Wednesday, June 08, 2005

Southwest Airline Wants to Open Love Up

From the AP Wire:

A consultant hired by Southwest Airlines Co. says allowing long-haul flights from Dallas Love Field would save travelers nearly $700 million in lower fares while boosting traffic to and from North Texas.

Southwest offered the study Tuesday to bolster its case to repeal a 1979 law that has blocked the low-cost carrier from flying from Dallas, its corporate home, to most major U.S. cities.

Dallas-Fort Worth International Airport and its dominant tenant, American Airlines, defend the limits at Love Field near downtown Dallas. They say repeal could weaken DFW.

Southwest's consultant, Brian M. Campbell, said that if Southwest added flights between Dallas and 15 other U.S. cities, passengers would save $688 million a year because American and other carriers would match Southwest's lower fares.

Campbell said lower fares would spur 3.7 million additional trips to and from Texas, generating $1.7 billion a year in additional spending at hotels, restaurants and other local businesses. He claimed the true cost of the 1979 law, called the Wright Amendment, is $4.2 billion, including money that other cities lose because fewer people from Dallas visit them.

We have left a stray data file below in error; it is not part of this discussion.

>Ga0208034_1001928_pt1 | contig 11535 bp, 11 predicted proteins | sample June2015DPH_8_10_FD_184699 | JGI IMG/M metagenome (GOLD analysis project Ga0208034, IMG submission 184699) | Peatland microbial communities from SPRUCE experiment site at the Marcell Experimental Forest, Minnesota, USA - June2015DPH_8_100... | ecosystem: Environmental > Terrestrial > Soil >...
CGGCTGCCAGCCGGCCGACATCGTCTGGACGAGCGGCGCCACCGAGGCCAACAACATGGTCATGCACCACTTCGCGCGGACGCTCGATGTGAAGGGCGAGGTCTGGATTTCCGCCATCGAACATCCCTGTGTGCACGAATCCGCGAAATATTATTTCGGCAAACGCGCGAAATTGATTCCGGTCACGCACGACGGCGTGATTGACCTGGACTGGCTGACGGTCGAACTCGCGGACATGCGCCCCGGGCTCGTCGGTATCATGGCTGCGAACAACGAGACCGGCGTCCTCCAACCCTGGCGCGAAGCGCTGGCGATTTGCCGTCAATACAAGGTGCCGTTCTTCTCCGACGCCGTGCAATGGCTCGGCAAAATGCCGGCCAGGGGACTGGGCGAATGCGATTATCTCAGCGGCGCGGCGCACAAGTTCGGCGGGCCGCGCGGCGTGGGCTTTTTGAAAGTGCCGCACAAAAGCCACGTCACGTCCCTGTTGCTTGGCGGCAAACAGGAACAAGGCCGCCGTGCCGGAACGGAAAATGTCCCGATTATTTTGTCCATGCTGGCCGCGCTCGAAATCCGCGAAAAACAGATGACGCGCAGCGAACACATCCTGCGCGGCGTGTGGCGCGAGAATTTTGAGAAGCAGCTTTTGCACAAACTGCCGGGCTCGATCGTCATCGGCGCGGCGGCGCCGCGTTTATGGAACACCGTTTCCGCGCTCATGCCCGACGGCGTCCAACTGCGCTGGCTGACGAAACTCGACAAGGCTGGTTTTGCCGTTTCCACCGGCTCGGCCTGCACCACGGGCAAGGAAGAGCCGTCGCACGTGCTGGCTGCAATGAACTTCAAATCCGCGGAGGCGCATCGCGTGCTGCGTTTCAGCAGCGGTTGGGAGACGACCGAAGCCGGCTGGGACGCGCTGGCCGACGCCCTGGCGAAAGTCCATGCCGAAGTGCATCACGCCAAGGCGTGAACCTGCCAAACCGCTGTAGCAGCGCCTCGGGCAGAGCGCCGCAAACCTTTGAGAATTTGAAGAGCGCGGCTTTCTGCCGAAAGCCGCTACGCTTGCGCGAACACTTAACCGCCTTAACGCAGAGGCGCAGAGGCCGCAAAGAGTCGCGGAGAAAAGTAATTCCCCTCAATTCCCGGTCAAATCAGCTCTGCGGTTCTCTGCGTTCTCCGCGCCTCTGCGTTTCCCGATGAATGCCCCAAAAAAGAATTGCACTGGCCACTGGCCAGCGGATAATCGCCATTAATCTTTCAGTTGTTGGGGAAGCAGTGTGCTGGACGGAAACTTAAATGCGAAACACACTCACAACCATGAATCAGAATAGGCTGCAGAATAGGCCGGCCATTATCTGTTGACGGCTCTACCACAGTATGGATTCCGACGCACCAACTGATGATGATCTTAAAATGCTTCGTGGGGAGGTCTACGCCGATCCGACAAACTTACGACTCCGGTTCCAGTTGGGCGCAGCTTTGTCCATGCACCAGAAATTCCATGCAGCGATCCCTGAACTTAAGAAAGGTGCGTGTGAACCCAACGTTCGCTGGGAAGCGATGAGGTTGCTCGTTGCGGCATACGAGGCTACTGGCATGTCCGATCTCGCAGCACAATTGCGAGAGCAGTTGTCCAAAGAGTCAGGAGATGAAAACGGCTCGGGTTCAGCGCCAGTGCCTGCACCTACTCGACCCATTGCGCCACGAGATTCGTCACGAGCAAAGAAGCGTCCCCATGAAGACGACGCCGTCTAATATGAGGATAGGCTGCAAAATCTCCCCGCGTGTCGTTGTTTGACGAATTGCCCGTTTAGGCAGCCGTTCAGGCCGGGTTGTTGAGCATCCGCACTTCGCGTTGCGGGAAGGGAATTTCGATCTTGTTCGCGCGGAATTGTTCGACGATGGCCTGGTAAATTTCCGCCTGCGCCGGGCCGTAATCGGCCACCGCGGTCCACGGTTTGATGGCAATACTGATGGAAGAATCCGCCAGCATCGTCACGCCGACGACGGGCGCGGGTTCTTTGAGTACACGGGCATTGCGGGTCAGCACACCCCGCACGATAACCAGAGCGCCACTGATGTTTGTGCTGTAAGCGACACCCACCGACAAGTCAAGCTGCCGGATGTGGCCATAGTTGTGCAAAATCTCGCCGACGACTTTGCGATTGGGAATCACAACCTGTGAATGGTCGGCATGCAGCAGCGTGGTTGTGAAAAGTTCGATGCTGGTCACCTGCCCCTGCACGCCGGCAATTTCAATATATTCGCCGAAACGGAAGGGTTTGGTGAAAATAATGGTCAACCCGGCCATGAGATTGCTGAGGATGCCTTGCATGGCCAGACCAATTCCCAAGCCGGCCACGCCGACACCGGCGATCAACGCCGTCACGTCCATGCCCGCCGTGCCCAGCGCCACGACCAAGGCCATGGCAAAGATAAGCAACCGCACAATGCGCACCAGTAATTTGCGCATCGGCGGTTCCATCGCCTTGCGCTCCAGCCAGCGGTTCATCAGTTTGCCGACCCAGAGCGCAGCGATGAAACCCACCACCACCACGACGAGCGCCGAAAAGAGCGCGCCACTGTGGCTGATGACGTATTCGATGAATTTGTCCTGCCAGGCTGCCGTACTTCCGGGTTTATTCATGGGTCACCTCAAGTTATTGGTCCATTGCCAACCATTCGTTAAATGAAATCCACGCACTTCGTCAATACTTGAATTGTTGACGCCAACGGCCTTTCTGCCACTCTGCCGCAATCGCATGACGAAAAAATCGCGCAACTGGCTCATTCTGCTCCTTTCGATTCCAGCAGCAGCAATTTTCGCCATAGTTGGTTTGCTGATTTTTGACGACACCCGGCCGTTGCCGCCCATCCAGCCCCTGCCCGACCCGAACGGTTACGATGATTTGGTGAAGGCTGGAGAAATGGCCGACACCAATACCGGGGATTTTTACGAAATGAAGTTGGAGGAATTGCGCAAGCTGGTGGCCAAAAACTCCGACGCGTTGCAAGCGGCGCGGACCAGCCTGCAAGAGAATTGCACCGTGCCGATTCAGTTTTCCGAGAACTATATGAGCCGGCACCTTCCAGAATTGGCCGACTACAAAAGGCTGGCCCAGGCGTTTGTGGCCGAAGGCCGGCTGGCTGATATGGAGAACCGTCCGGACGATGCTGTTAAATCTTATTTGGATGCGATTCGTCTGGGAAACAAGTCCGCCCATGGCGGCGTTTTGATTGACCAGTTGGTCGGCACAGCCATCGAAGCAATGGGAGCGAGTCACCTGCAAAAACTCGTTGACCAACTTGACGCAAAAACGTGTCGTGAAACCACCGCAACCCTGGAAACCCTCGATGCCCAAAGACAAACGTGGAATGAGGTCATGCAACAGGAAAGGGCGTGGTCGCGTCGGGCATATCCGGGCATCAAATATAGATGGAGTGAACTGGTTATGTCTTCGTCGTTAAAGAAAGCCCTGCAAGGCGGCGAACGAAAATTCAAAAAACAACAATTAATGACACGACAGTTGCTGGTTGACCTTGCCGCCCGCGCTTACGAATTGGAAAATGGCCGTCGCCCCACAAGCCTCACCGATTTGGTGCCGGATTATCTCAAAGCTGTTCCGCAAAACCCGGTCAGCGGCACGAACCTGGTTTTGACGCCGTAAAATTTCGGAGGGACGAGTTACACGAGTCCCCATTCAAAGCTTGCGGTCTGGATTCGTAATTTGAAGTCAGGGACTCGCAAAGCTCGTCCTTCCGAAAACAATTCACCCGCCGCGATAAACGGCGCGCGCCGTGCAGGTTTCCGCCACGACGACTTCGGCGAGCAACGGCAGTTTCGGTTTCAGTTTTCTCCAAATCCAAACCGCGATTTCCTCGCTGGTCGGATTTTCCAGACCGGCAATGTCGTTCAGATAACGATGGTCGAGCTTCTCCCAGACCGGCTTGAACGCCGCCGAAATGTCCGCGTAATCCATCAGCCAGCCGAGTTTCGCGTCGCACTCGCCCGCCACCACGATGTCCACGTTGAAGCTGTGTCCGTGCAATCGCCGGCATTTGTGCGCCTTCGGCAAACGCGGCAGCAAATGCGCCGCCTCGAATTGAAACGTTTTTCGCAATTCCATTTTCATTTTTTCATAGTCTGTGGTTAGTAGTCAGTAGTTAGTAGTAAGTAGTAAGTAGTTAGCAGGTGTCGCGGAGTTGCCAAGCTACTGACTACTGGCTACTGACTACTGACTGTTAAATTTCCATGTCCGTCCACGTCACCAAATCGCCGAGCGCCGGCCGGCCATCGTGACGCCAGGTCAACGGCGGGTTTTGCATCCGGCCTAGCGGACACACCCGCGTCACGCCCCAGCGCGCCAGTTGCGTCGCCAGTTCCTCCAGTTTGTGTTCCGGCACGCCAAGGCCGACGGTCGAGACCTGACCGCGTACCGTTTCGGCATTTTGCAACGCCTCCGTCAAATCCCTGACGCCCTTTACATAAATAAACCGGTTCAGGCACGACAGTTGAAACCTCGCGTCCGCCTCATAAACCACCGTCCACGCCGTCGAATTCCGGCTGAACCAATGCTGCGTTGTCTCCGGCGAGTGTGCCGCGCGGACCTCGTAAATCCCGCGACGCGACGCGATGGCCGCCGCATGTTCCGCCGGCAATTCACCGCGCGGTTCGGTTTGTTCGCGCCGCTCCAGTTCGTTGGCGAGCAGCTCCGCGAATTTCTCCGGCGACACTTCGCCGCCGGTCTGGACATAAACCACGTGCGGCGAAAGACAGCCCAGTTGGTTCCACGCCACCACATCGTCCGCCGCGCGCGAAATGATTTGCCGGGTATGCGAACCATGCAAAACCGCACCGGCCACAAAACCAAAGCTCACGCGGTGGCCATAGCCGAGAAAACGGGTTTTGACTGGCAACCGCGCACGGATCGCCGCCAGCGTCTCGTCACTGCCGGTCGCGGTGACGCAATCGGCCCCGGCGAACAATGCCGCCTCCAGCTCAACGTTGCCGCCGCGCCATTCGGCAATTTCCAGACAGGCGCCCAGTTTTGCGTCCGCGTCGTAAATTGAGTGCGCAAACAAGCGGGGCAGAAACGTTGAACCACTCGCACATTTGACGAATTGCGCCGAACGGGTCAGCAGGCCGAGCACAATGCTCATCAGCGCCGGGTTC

Campbell said he used information about fares from the U.S. Department of Transportation to make his estimates. He said Southwest paid his firm, Campbell-Hill Aviation Group Inc. of Alexandria, Va., $75,000.

Congress placed restrictions on Love Field to help the then-new DFW Airport grow. Southwest Chief Executive Gary Kelly said DFW is now fully mature and doesn't need the protection.

Southwest co-founder and chairman Herb Kelleher called the law "an affront to consumers" and a relic of the aviation industry before deregulation.

An official at American Airlines, a unit of Fort Worth-based AMR Corp., questioned why Southwest didn't simply begin service at DFW if it wanted to fly beyond Texas and seven nearby states.

"Although Southwest tries to make this all about fares ... repealing the Wright Amendment only serves to line the pockets of Southwest," said Dan Garton, American's executive vice president.

Southwest officials countered that American could lose $300 million a year if forced to cut fares at DFW to Southwest's levels.

Kevin Cox, the chief operating officer at DFW Airport, echoed American's call for Southwest to start flights at his airport — and offered Southwest free rent as an enticement.

Southwest officials said flights at bigger DFW would be more expensive than Love Field and they won't use two local airports.

Last month, DFW Airport issued a report by another consultant that repealing the Wright Amendment could lead to fewer flights and a loss of one-third of DFW's 60 million annual passengers while Love Field traffic would nearly quadruple to 22 million travelers.

DFW officials originally withheld part of the report that indicated that lifting restrictions at Love Field would cause fares between North Texas and dozens of U.S. cities to fall up to 50 percent.


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